Buildingeye: Mapping A Clearer City Plan

December 24, 2014 3:36 pm PDT | Data Apps & Visualization, Data into Dollars, Open Data

Open data — we all agree it’s awesome. Until you’re looking through thousands of lines of it on a spreadsheet for a few nuggets. Then you’re ready to tear your hair out.

Say, for instance, you want to get a handle on what planning applications or building permits have been issued in your neighborhood. There’s no way to know the permit numbers, which is the way the City’s Building or Planning Departments reference things. And you don’t really have the time (or knowledge) to pour over tabular data looking for street names and zip codes.

But, you (and anyone else) would know how to find this information on a map.

The mission of Buildingeye is to do just that — to create maps which help citizens discover building permits, planning applications, business licenses, capital projects, engineering works, public events, and other civic activities in a convenient, accessible way.

Not only can citizens get online to see their city’s map, they can also subscribe to email alerts based on zip code, historic district, planning district, neighborhood, or any other shape the city offers. The data is updated daily, so citizens can tell what’s happening day-to-day.

Buildingeye is especially handy for realtors who can follow properties in their offices, turning off ones when they leave the pipeline or after a designated amount of time. They can also conduct keyword searches, use Buildingeye’s integrated analytical tools, and retrieve contact information of the city planner responsible for any given project.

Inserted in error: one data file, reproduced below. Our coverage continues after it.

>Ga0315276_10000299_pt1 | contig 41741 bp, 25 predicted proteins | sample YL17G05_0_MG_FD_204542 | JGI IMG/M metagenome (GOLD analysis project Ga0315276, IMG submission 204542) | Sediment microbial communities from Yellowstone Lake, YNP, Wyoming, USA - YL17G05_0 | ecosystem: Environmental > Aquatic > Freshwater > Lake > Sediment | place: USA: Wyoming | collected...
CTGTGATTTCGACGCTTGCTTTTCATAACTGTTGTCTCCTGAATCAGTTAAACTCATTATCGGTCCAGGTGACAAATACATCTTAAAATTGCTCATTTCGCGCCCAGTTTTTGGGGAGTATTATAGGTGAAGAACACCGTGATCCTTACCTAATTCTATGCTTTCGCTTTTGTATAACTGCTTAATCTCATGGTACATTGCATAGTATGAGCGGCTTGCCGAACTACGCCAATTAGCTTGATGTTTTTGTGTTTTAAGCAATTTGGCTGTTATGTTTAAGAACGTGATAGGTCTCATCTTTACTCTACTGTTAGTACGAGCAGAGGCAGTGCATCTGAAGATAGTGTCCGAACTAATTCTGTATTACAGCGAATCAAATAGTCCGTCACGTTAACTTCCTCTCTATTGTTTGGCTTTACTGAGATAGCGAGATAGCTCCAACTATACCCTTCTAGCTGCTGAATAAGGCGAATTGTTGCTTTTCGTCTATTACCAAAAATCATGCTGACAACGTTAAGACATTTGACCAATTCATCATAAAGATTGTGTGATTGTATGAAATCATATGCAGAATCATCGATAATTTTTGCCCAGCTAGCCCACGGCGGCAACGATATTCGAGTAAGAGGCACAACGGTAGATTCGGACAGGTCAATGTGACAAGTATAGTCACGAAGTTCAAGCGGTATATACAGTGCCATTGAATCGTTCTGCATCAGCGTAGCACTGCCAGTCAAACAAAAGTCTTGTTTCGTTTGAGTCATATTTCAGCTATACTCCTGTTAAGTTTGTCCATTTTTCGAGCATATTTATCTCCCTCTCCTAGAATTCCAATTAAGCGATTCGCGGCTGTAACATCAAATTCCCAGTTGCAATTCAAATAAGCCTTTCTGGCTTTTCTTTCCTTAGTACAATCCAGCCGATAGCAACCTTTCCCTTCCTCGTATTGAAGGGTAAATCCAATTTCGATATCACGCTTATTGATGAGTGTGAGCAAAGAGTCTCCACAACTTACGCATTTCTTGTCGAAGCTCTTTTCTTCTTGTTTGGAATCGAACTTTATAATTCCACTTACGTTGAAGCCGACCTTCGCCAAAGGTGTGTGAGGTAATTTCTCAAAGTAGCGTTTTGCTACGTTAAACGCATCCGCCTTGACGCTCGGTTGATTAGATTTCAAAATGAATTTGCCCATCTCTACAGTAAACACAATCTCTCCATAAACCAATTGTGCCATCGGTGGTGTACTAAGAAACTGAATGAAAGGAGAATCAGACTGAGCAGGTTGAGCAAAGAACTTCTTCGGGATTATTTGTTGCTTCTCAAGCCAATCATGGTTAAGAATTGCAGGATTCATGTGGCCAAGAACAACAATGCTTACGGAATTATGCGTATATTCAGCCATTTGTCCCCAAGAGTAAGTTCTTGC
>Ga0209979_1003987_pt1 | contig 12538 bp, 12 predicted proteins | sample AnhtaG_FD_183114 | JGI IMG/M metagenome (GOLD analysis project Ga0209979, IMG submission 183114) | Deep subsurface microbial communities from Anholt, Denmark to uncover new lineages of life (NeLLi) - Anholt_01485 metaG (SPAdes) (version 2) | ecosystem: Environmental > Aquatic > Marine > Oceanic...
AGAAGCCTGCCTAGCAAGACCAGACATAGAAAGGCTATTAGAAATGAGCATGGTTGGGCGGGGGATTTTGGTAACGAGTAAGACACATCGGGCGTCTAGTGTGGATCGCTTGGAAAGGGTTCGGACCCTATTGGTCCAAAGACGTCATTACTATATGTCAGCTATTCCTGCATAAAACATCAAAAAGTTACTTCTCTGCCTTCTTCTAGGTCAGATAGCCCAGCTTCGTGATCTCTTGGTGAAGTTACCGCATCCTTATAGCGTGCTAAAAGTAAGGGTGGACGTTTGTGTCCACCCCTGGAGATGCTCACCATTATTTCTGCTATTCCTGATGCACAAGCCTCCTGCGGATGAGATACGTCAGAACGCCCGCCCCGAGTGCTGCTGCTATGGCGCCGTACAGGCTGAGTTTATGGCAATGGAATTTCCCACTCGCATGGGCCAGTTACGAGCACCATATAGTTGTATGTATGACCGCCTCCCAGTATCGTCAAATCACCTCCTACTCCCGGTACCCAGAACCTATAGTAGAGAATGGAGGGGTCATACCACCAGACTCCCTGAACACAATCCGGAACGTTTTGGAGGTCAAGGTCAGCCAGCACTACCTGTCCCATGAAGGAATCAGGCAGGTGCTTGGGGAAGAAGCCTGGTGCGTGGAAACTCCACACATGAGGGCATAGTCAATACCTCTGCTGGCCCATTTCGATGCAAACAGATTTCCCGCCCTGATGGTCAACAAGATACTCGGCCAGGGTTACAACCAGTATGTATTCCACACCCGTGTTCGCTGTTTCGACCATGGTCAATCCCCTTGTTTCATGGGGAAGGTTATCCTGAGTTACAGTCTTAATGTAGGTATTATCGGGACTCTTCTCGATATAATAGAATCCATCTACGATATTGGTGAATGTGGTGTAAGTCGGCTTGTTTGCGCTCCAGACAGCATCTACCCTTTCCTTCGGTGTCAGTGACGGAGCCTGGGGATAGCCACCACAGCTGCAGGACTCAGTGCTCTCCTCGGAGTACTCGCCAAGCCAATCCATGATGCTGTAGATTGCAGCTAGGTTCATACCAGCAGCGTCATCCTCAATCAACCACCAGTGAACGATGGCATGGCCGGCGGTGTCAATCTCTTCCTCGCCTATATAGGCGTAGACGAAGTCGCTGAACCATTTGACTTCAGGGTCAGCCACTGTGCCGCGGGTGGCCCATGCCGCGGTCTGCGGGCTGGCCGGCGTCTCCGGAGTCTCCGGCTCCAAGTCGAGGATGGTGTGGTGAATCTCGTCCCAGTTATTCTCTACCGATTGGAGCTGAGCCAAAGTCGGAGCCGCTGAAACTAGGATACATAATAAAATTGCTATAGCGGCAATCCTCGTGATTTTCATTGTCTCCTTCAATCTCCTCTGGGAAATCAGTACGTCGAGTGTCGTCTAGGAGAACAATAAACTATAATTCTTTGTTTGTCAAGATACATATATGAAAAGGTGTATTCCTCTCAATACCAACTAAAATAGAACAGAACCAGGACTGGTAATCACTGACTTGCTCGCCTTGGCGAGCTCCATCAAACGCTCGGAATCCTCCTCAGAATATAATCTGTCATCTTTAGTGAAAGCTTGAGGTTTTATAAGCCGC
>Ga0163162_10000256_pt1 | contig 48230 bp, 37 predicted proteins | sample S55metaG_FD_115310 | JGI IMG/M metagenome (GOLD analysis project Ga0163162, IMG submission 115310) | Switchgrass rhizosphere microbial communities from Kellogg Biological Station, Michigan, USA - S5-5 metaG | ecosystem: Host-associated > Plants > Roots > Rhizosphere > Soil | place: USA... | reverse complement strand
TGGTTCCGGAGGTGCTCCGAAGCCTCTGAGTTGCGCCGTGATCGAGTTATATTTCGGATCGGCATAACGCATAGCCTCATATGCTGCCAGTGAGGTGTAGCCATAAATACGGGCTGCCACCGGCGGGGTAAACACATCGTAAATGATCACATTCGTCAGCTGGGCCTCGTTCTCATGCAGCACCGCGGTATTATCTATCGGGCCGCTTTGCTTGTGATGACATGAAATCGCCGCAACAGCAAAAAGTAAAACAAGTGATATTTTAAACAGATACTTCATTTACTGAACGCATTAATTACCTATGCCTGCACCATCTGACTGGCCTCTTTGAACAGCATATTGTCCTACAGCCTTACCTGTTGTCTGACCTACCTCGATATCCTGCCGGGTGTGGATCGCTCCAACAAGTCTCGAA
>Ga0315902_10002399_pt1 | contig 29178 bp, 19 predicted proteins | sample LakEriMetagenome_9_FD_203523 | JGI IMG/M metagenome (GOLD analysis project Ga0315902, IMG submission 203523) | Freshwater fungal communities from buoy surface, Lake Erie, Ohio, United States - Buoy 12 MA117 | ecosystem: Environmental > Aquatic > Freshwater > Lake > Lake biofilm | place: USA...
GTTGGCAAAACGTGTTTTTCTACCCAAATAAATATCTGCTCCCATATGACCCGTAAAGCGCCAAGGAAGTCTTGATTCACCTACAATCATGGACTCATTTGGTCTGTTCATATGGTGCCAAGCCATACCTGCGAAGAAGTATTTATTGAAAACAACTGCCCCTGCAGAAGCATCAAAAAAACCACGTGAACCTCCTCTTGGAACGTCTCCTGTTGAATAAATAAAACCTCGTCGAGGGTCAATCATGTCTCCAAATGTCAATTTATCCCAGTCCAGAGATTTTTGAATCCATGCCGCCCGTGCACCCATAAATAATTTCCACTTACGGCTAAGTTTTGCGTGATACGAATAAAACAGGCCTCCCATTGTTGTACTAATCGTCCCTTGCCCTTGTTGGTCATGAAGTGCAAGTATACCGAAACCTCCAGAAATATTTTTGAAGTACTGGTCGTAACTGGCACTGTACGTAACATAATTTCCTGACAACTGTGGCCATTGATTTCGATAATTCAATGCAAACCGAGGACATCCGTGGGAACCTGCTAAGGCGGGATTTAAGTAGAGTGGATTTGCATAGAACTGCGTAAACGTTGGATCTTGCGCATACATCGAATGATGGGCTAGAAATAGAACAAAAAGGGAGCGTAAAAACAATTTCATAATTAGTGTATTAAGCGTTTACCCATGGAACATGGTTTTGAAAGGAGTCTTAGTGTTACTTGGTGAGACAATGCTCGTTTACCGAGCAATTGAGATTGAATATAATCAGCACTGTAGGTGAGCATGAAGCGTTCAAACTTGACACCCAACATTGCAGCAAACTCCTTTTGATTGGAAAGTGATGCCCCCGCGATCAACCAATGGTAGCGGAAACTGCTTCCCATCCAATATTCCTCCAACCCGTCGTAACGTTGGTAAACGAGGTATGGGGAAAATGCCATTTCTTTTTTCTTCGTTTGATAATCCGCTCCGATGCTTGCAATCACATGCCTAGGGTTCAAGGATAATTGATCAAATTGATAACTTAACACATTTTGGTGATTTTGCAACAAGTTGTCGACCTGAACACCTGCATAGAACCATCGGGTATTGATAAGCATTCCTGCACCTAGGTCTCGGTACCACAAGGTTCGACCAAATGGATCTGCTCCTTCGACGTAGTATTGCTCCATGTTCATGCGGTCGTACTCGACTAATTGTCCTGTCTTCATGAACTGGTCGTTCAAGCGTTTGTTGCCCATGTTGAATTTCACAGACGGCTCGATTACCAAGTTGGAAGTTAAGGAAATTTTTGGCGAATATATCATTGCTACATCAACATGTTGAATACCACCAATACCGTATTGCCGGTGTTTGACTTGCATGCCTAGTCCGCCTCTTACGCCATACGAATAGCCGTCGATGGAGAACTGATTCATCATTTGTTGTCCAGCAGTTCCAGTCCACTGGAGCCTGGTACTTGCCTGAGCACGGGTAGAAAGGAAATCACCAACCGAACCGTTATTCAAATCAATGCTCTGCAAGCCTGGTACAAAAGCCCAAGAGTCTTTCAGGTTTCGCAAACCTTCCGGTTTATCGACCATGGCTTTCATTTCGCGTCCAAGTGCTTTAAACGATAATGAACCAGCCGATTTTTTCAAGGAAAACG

“We are giving the public self-service access to this information,” Buildingeye’s CEO and Founder, Ciaran Gilsenan, told Socrata in a phone interview. “Even though many cities offer this information online already, it’s not easily accessed by people. Our app is solving that problem.”

In turn, Buildingeye is saving governments time. More comprehensible information for the public means fewer questions for municipalities to answer. But the app’s visualizations also help cities better understand their own building and planning.

Buildingeye’s head of product and operations, Geoff Scott, says, “We are creating a platform not just to get information out to the public, but also to share between agencies, providing more visibility within government.”

When Buildingeye mapped all of Palo Alto’s building planning applications, the city was surprised to see a high number of projects which should have been closed out were still open. The maps Buildingeye created helped the city see what records were not being tended to and guided them to update their records.

Buildingeye also allows cities to dissect how long it’s taking to process applications, how many come in a month, and provides other tools to help manage workflows and public relations.

As a civil engineer involved in building and planning for over 12 years, Gilsenan understands what information cities actually need. “We know the pain points for planners, so BuildingEye visualizes what’s happening in the city as a whole. That helps planners spot trends and analyze them geographically.”

“We have a lot of GIS, data analytics, and domain expertise,” Gilsenan asserts. “So we can do the analytics that others don’t. That includes analyzing data by neighborhoods and districts, looking at backlogs and application types, and benchmarking how one city is performing versus another.”

Although the data analysis is comprehensive, for municipalities with Socrata platforms, Buildingeye can set up instances of the app in 3 to 4 hours.

In the future, Buildingeye plans to expand into code enforcement, planning, and capital projects, which could include transportation lines, roads, and other infrastructure. This will help cities get an even clearer picture of out-year plans and potential buyers tell if an area is up-and-coming. For citizens, later versions of the app will also integrate public hearings, to keep the public informed about upcoming meetings.

***
This post is part of a series about apps available through the Socrata Marketplace.


Previous Article
Open Data
Civic Awesome: Open Data News For The Week Of December 26, 2014

December 26, 2014

Next Article
Open Data
How Little Data We Have About Domestic Violence

December 22, 2014